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Wednesday, October 7, 2015

Book note: A Numerate Life

I read an advance copy of this: A Numerate Life: A Mathematician Explores the Vagaries of Life, His Own and Probably Yours, by John Allen Paulos. It's an eclectic book, mixing math, autobiography and reflections on memory, storytelling and more.


One intriguing section explains why "Despite Normal Appearances, We're All Strange" by imagining a higher-dimensional hypercube in which people's preferences on various matters are charted. The result:
...if each of us has a score along each of the very many dimensions in a hypercube, then almost all of us will find ourselves to be a point along the edges of the hypercube; that is an extreme, abnormal point. Nobody except the hopelessly boring and banal live in the moderate, normal interior of the human hypercube.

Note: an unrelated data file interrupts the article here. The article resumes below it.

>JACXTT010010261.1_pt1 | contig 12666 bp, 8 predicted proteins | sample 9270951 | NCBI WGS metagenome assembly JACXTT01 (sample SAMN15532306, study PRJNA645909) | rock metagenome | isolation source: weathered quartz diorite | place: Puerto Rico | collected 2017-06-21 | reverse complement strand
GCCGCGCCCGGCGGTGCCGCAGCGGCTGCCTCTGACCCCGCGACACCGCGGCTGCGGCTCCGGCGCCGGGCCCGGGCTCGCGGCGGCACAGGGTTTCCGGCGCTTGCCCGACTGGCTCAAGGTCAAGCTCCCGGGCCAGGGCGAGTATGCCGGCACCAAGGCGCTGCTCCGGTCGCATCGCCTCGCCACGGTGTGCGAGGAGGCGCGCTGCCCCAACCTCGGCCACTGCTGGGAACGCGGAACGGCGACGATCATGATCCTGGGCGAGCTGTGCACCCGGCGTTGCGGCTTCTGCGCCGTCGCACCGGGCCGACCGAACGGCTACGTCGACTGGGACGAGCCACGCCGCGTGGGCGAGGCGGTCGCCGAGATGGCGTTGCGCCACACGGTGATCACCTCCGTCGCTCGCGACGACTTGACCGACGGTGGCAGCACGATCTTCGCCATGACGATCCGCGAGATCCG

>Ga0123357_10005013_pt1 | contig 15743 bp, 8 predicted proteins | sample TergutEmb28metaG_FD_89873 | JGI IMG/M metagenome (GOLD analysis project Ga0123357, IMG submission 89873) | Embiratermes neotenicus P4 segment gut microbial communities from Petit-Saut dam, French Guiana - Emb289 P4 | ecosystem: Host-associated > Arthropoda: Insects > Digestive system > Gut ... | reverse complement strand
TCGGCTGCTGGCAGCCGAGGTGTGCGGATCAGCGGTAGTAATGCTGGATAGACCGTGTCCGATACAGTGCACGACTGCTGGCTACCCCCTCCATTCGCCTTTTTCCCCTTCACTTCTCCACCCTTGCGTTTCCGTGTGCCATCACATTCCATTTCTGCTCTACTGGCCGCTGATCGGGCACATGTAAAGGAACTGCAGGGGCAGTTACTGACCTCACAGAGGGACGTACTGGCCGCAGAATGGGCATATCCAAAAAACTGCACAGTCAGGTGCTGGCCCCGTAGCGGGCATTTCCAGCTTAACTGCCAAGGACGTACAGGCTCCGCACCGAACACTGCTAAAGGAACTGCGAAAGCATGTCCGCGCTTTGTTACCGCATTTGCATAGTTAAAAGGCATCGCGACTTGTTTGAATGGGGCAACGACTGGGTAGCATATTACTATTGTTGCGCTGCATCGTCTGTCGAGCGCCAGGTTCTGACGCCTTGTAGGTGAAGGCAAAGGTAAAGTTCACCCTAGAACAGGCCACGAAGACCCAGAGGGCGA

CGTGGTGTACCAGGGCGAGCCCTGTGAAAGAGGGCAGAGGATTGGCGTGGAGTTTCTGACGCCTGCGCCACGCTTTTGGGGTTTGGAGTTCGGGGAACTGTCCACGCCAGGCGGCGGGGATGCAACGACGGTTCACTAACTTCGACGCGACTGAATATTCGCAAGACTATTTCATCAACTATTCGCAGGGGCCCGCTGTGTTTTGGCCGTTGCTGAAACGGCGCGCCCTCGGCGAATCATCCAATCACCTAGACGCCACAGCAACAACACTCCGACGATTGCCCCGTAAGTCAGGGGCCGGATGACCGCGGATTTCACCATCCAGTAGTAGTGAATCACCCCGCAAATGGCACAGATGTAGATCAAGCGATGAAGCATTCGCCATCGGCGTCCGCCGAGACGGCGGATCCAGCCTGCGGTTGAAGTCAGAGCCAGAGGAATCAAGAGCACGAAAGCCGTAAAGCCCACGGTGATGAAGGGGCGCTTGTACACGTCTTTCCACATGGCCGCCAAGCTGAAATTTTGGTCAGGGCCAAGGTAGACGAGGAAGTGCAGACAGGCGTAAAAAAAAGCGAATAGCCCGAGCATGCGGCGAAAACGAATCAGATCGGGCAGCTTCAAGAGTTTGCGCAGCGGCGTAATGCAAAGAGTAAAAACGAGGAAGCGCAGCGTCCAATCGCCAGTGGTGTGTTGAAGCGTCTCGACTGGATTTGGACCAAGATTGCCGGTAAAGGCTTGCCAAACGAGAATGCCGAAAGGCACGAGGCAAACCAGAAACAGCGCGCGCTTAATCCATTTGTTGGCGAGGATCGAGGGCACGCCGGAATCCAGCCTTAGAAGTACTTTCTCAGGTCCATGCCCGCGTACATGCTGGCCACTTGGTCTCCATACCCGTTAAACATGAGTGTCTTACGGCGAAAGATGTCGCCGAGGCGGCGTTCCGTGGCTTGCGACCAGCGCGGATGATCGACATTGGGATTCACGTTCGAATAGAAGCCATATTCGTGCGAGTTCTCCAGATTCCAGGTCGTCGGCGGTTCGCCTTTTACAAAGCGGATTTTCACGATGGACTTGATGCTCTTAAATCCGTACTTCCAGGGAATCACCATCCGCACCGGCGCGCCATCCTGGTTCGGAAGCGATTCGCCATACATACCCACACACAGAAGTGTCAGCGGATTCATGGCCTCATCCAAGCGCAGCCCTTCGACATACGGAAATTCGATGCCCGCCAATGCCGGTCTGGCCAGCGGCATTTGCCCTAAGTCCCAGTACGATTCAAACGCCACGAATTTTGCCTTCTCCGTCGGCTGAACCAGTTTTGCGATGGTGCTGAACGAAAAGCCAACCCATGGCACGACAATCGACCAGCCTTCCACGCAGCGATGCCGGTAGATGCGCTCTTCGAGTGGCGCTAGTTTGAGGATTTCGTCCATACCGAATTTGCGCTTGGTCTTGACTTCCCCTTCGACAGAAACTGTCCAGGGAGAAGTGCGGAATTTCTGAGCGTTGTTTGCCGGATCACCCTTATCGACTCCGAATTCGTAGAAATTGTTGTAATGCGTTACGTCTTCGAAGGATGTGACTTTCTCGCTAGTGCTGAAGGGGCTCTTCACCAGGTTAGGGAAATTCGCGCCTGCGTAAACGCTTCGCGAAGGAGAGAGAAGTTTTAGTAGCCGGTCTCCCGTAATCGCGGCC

Me: I'd be interested in constructing such a hypercube based on stated positions of the Republican candidates. Perhaps the upshot would be that George Pataki is "edgy" and could win. In any case, no one will accuse this book of being banal or normal, and I think it offers much of interest accordingly.

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